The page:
People moving into Denton County are doing more than adding rooftops across the rural parts of the county. They’ve led to a revival in public library spending.
Rural libraries across Texas have been battered over the past decade since the 2008 recession. Libraries like the one in Ponder had to cut down on staff. Others scaled back hours or removed programs because of budget constraints.
Kathy Ramsey, the Aubrey Area Library director, said Denton County commissioners around 2009 asked libraries to reduce their funding requests.
“And we did,” Ramsey said. “We never really got any increases moving forward.”
That will change in 2020. Commissioners are expected to give 10 libraries that take county funding about $36,400 more next year than last year.
As the proposal coordinator for the Denton County Library Advisory Board, Ramsey proved to county leaders this year that people moving into incorporated parts of Denton County are putting a greater demand on libraries in places like Krum, Little Elm, Aubrey and Sanger.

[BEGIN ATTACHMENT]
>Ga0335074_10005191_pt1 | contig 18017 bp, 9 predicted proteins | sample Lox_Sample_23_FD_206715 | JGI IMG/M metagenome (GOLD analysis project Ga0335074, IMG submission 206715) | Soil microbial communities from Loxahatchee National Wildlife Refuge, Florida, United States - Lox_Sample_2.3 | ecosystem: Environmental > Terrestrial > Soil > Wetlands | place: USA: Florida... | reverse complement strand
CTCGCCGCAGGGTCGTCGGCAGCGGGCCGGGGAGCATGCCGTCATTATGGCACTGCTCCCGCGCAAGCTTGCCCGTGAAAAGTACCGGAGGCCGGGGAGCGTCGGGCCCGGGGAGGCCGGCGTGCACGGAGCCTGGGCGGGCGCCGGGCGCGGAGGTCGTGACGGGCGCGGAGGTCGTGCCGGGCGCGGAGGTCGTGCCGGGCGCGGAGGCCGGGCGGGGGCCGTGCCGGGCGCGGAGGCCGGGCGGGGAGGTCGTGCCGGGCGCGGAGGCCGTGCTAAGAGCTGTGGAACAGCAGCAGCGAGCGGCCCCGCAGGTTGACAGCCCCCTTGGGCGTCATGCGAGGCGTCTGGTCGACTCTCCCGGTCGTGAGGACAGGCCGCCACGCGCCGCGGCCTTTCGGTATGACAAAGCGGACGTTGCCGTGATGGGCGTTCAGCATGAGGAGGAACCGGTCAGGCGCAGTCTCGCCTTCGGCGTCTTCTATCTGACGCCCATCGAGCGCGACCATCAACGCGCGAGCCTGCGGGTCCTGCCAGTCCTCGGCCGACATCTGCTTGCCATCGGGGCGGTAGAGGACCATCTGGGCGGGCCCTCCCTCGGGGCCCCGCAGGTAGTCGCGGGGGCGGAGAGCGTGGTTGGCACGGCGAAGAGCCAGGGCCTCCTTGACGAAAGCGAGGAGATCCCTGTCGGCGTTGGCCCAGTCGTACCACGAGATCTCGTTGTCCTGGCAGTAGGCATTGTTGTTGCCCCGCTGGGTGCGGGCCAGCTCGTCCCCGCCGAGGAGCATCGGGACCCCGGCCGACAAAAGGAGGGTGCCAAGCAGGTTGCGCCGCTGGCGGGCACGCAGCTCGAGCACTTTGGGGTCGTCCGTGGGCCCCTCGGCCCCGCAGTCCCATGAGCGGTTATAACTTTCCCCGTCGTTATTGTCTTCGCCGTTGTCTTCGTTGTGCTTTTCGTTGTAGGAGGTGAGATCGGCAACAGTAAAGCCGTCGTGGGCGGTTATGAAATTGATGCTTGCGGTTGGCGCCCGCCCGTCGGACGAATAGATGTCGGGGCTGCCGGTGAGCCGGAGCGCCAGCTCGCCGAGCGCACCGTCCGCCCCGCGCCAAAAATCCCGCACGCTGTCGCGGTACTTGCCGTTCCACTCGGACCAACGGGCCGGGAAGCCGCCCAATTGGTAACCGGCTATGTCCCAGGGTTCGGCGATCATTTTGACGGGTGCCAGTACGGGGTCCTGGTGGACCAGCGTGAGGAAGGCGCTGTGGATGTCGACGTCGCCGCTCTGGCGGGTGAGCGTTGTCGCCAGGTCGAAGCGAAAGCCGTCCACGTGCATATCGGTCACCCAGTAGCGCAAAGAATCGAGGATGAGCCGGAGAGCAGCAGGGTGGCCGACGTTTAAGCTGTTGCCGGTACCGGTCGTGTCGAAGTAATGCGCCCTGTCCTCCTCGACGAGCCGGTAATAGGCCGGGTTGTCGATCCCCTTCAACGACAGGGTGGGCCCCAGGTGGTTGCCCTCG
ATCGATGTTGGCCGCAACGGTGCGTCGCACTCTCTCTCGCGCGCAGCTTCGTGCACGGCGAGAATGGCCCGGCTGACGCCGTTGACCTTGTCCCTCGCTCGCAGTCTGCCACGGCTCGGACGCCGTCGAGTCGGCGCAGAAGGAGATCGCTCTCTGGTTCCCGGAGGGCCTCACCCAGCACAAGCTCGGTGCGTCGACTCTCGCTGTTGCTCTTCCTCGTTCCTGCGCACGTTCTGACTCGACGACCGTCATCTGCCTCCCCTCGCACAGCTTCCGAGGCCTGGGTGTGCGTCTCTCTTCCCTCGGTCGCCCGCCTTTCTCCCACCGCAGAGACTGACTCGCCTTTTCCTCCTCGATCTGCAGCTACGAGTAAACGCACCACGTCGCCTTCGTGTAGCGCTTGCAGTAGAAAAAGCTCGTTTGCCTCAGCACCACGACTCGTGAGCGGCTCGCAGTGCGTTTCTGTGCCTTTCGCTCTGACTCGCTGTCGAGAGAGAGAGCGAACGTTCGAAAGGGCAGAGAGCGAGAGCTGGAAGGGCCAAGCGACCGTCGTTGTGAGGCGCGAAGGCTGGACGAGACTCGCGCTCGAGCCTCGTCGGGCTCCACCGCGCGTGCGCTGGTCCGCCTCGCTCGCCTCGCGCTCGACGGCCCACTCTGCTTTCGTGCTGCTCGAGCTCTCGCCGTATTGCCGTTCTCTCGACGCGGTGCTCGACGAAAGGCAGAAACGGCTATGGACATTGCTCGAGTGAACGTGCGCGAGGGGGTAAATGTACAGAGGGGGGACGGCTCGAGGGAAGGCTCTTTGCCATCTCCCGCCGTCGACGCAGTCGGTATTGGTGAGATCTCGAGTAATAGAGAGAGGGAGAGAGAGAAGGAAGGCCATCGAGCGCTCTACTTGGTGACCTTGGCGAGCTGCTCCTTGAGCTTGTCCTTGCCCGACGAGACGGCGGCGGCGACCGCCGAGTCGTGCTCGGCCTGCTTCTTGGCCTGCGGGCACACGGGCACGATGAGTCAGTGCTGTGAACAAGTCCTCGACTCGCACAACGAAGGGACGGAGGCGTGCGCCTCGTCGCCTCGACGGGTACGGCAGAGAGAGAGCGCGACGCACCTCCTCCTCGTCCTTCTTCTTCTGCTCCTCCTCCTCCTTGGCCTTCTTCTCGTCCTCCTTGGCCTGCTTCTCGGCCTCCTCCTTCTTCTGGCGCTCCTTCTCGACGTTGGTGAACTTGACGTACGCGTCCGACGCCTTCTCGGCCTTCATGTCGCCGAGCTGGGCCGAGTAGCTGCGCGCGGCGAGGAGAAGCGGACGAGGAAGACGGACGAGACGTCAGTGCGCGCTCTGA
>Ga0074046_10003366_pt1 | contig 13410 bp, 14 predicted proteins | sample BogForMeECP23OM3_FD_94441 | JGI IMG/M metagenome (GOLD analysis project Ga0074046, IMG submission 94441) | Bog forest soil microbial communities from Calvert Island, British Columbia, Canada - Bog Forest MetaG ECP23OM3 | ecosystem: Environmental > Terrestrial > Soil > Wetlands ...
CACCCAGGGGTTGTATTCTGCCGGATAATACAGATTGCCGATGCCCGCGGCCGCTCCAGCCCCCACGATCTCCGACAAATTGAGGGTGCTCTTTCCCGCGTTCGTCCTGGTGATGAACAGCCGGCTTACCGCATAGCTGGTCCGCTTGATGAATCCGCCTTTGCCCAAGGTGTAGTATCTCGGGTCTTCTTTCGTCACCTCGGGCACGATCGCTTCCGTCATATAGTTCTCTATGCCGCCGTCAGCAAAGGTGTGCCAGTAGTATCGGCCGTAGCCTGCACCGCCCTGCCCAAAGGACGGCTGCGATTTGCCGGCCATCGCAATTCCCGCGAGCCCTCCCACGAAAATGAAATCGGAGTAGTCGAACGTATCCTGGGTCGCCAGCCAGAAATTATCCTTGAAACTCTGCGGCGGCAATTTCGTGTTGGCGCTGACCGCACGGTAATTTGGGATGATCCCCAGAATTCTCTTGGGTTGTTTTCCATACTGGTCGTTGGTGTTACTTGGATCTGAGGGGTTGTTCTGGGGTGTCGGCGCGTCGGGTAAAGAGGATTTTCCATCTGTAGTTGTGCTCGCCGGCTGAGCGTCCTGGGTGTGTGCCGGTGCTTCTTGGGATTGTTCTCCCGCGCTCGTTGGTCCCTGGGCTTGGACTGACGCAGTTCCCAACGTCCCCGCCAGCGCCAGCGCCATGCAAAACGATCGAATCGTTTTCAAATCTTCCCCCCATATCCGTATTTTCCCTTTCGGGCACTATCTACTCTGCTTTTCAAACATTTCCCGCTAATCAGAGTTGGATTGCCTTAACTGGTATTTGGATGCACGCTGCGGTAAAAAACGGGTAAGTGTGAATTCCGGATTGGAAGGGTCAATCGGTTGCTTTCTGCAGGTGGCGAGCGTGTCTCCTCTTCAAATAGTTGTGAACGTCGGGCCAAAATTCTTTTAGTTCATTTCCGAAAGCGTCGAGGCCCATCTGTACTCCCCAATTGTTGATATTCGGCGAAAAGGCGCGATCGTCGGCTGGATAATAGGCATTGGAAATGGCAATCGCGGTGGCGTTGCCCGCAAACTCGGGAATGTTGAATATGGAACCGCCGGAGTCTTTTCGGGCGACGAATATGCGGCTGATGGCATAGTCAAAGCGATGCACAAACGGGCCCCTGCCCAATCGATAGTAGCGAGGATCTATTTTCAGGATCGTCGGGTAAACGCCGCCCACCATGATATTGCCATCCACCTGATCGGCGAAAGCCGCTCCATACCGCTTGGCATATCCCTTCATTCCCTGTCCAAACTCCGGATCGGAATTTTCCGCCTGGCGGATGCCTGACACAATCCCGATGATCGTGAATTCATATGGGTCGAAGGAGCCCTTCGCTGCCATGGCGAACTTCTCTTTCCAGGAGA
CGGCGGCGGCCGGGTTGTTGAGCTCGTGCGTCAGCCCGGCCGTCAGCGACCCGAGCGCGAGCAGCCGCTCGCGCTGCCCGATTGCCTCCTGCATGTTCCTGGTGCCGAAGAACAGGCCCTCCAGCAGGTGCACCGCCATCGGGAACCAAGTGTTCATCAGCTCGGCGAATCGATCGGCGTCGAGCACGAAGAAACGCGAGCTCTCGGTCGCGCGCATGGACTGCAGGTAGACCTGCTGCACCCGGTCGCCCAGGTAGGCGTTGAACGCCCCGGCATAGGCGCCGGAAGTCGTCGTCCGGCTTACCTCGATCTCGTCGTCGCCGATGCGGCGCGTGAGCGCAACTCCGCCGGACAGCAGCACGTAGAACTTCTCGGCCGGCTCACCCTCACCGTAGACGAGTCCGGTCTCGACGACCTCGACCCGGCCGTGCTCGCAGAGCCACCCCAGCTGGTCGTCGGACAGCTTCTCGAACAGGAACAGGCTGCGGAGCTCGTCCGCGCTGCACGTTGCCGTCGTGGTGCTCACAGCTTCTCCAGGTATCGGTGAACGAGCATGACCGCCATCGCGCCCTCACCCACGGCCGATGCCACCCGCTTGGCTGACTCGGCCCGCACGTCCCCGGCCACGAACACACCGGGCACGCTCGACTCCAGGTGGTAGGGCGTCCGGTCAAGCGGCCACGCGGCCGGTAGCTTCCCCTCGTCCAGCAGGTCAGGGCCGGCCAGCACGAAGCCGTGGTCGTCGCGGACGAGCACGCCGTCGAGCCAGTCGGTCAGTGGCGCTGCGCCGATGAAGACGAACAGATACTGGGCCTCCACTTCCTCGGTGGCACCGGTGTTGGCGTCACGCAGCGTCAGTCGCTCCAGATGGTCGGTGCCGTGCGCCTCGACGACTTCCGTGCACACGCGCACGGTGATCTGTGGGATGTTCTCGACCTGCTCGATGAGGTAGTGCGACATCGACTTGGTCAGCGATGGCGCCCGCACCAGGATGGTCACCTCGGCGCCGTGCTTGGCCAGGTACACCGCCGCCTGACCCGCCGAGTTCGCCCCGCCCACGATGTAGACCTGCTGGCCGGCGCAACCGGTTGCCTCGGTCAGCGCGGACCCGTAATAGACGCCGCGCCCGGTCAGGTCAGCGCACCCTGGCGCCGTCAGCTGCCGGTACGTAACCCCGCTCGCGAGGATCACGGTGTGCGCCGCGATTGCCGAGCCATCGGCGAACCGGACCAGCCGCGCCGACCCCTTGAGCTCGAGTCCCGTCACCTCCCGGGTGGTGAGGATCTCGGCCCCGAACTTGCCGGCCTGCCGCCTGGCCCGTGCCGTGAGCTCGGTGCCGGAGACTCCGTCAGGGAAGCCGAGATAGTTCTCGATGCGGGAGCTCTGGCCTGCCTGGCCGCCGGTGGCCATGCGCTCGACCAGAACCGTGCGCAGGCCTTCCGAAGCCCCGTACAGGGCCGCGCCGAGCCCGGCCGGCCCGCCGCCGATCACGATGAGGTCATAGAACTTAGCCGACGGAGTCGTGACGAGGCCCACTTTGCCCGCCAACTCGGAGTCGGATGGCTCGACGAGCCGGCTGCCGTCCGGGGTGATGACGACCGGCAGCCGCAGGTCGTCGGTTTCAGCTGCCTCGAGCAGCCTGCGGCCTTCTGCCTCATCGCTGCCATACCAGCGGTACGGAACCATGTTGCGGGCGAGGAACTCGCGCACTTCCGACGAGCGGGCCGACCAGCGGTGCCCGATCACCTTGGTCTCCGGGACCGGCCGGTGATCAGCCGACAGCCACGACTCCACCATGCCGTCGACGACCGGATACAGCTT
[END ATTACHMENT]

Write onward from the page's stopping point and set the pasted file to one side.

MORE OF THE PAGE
By the numbers
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“They all find us,” Ramsey said. “They all want library cards.”
The 10 libraries — in Aubrey, Carrollton, Flower Mound, Justin, Krum, Lewisville, Little Elm, Ponder, Sanger and The Colony — allow any Denton County resident to have a library membership for free because they receive funding from the county. They serve people inside city limits and those who live in development communities like Lantana and Paloma Creek.
Commissioner Hugh Coleman supported Ramsey and the advisory board in the effort to secure more funding.
“I know we need to spend money on jails, but spending money on educating people, we get a lot better bang for our buck,” Coleman said. “I think if we get people educated, it helps people pursue careers and education in the long term.”
Audrey Tolle, the Sanger Public Library director, said the $700 bump from the county won’t solve all her problems but does show her the county has faith in her library’s mission.
“They’re helping us get the message out there that libraries serve many purposes not just being warehouses for books but all the programs we offer, the computer access, the assistance we provide,” Tolle said. “For especially even smaller cities than Sanger who aren’t given as much by the city when their budgets are very small to begin with, the county can make a big difference.”